Talking Queer Vancouver Writers, Bisexuality, and Community with Vancouver Author Leigh Matthews

By Casey Stepaniuk

Recently I sat down with local queer author Leigh Matthews. I asked her about her modern-day lesbian pulp series All Out Vancouver, bisexual and polyamorous characters, and more!

What’s it like being in Vancouver’s queer writing community?

I feel like I am part of the queer writing community, but I’m sort of on the periphery a little because I’m an introvert. There are a lot of amazing writers out in Vancouver.

Who are some of those amazing queer Vancouver writers?

Obviously, I adore Amber Dawn.

Who doesn’t?

I enjoy her work, but I also think she’s doing this phenomenal job of supporting writers from different communities, like the Thursday writing collective in the Downtown Eastside.

Aside from Amber, I think Leah Horlick’s last poetry collection For Your Own Good should be required reading for everybody. And again, she is someone working in the community, organizing [the queer reading series] Reverb.

And Jillian Christmas, who is such a joy to watch. She’s the Amber Dawn of the poetry slam scene. I’m also really excited to read Jane Eaton Hamilton’s latest novel Weekend. We’re Facebook friends, so seeing her process of writing that draft on social media was really cool.

Another book is Monica Meneghetti’s memoir What the Mouth Wants. She’s also a bisexual polyamorous person who adores food.

Your All Out Vancouver series has two novels so far, Don’t Bang the Barista and Go Deep. Where did the idea come from?

Initially, it was a bit of a joke. I wanted to do something fun and frivolous. Then I realized there was a good opportunity to create something that actually reflected the community I live in. I don’t feel like there’s any other Vancouver author who’s doing that in quite the same way. Like Zoe Whittall’s book Staying Still For As Long As Possible, which really paints Toronto.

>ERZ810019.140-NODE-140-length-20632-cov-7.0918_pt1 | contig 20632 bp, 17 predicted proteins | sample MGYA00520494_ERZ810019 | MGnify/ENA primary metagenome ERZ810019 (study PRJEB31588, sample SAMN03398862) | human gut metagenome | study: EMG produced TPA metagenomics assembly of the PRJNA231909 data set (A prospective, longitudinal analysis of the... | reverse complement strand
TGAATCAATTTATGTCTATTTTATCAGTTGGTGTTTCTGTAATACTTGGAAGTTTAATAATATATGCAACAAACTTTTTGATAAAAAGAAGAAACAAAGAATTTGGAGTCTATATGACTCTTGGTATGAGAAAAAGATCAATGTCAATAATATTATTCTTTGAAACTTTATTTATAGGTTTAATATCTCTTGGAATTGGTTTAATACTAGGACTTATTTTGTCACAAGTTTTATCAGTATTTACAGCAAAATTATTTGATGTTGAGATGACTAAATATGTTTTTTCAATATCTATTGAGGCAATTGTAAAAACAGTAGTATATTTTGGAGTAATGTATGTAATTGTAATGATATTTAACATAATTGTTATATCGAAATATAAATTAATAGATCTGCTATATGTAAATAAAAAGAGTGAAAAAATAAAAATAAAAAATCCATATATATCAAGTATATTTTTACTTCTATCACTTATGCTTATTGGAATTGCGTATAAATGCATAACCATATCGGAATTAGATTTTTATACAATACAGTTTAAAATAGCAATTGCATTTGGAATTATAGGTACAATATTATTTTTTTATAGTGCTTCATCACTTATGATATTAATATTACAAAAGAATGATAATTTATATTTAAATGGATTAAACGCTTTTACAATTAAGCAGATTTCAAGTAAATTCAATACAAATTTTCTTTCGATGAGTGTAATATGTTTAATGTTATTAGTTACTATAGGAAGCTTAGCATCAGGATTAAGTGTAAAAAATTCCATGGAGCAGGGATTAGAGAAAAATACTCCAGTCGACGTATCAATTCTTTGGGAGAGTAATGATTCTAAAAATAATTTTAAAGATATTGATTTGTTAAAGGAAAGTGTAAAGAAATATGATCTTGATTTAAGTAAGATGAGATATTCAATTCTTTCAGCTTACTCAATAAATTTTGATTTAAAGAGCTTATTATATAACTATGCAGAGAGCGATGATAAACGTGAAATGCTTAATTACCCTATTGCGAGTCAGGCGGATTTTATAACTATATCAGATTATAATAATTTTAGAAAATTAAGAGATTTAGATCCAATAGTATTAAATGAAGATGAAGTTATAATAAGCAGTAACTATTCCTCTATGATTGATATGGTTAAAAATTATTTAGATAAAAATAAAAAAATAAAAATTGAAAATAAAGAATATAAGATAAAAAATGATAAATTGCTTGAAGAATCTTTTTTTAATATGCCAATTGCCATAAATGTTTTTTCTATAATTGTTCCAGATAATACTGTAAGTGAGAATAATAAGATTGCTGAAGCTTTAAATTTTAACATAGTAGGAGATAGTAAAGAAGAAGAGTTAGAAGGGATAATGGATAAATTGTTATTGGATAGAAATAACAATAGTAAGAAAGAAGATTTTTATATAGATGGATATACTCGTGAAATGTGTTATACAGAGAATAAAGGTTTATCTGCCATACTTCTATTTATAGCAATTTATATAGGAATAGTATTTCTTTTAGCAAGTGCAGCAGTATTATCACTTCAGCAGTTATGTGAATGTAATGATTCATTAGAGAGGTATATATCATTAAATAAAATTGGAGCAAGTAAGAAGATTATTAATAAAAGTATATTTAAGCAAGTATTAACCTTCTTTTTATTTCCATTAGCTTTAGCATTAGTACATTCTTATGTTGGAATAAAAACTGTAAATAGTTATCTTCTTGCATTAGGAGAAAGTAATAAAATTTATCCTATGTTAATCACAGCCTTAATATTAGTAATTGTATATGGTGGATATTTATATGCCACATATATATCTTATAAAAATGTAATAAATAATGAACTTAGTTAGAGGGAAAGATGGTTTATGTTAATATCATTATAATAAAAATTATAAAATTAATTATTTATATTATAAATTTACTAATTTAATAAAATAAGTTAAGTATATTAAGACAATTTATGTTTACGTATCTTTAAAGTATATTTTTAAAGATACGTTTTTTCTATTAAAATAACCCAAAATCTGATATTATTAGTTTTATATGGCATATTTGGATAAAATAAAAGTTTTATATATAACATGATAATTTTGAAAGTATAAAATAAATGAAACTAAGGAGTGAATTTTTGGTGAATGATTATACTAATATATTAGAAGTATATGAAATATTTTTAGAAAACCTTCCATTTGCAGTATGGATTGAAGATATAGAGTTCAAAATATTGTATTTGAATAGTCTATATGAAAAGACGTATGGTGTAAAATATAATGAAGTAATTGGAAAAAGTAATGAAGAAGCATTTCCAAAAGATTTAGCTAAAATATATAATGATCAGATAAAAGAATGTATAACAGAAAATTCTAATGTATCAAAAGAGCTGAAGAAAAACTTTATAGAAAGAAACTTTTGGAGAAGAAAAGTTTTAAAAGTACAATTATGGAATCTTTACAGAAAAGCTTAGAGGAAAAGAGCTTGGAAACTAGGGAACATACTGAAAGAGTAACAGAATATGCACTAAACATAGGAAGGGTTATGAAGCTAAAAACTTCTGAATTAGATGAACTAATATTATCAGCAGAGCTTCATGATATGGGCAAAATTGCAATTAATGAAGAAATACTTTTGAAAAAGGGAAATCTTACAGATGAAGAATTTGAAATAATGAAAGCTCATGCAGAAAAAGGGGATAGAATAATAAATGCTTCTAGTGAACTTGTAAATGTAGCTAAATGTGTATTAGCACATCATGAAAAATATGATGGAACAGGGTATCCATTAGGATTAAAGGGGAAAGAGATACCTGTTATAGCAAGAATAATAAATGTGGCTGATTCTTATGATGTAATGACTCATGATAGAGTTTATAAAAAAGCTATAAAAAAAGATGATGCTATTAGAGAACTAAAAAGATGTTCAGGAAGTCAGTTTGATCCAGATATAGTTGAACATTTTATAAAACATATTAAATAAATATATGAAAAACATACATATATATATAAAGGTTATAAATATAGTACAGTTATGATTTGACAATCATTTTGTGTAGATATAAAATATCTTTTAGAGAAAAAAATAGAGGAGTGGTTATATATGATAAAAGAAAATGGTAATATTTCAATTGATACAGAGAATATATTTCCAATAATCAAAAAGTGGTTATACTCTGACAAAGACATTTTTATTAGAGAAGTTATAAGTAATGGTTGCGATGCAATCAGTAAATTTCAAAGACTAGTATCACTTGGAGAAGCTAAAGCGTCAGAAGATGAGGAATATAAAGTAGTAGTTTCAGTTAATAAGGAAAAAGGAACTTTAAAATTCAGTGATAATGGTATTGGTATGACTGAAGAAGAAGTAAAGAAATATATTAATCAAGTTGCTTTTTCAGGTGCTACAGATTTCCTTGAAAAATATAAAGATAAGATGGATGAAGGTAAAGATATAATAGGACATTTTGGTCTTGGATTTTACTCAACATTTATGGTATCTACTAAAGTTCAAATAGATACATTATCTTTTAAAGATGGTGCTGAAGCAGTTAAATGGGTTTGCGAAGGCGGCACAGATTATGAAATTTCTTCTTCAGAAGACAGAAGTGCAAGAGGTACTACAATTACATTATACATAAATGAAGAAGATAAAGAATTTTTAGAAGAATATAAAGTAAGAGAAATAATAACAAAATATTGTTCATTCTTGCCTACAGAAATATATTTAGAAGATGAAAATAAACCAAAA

I also wanted to throw the whole lesbian pulp fiction thing on its head and not have any of the awful heteronormativity or the “retreats back to a man” or dies.

I thought Don’t Bang the Barista was even better than Holding Still For As Long As Possible because it was all the queer people I know in a place I also know.  

That’s why I wanted to write it. I wanted to be reading this exact thing, and it wasn’t there. I wanted to create not only a representation of the world I inhabit but the sort of world that is possible through creating characters that are familiar and having them go on a journey that is not traditional.

I wanted to ask about my favourite bisexual character in the series, Em. Could you talk about what went into creating her?

I know as a writer you’re not supposed to be like, this is my favourite character just like parents aren’t supposed to pick a favourite child, but Em is kind of the best. She is a real amalgamation of wonderful people who are my friends who face trials but who exude this incredible warmth, joy, enthusiasm, and positivity. I definitely did have some considerations around creating a character who is bisexual and polyamorous because there is a trope that bisexual equals slut. But out of all the people in the series she is the one who is able to represent polyamory in a positive way. And how fluidity in those relationships is a requirement for it to work. I almost feel it’s a requirement of authors who self-publish to clear all the boundaries. Let’s just fuck around with the boundaries: that’s what I like to do.

Casey Stepaniuk is a writer and librarian-in-training who runs the website Casey the Canadian Lesbrarian, where you can find LGBTQ+ Canadian book reviews and a queer book advice column. She also writes for Book Riot. Find her on Twitter: @canlesbrarian

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